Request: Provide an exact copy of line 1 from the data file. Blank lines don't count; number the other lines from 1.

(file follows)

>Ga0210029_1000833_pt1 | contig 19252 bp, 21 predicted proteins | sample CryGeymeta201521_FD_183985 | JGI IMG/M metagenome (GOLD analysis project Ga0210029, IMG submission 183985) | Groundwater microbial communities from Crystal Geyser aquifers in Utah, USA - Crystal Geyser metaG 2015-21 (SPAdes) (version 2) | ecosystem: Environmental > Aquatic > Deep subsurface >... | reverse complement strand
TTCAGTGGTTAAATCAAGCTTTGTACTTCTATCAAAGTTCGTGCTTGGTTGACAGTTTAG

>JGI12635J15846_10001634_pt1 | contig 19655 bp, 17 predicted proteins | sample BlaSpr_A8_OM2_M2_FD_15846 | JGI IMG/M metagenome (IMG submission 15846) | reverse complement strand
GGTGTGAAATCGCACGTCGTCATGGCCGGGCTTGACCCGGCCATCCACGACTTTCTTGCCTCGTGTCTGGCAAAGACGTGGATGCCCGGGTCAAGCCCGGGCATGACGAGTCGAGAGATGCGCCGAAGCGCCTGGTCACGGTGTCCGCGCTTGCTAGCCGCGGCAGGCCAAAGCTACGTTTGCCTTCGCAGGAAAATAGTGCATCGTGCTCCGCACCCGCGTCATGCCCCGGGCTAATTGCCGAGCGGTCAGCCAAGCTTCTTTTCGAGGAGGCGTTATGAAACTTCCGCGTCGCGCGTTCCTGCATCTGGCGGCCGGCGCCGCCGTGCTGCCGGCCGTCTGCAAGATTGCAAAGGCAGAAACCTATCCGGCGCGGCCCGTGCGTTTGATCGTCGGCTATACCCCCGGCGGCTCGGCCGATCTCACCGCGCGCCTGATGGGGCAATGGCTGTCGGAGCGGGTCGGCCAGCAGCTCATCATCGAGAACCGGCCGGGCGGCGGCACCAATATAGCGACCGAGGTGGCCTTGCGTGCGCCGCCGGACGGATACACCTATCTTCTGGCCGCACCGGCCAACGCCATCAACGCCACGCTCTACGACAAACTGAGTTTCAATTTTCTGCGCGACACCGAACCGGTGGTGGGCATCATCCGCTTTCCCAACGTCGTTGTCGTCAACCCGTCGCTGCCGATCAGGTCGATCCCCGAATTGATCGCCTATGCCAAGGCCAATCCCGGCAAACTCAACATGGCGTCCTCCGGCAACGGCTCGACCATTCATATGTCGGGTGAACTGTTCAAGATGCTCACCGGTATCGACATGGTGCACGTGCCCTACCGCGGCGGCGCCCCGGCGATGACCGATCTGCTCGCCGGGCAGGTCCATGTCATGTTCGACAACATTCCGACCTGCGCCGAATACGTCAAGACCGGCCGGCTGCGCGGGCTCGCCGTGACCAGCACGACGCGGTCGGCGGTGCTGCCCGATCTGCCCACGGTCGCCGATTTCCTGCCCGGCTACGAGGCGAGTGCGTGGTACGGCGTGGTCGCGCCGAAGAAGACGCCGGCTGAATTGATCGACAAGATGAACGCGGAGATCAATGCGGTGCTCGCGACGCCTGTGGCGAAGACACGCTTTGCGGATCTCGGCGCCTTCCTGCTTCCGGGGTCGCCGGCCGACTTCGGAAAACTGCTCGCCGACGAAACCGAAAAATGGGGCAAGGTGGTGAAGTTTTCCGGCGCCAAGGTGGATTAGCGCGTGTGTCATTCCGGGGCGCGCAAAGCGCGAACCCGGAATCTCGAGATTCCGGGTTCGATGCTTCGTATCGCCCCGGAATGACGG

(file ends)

>Ga0210029_1000833_pt1 | contig 19252 bp, 21 predicted proteins | sample CryGeymeta201521_FD_183985 | JGI IMG/M metagenome (GOLD analysis project Ga0210029, IMG submission 183985) | Groundwater microbial communities from Crystal Geyser aquifers in Utah, USA - Crystal Geyser metaG 2015-21 (SPAdes) (version 2) | ecosystem: Environmental > Aquatic > Deep subsurface >... | reverse complement strand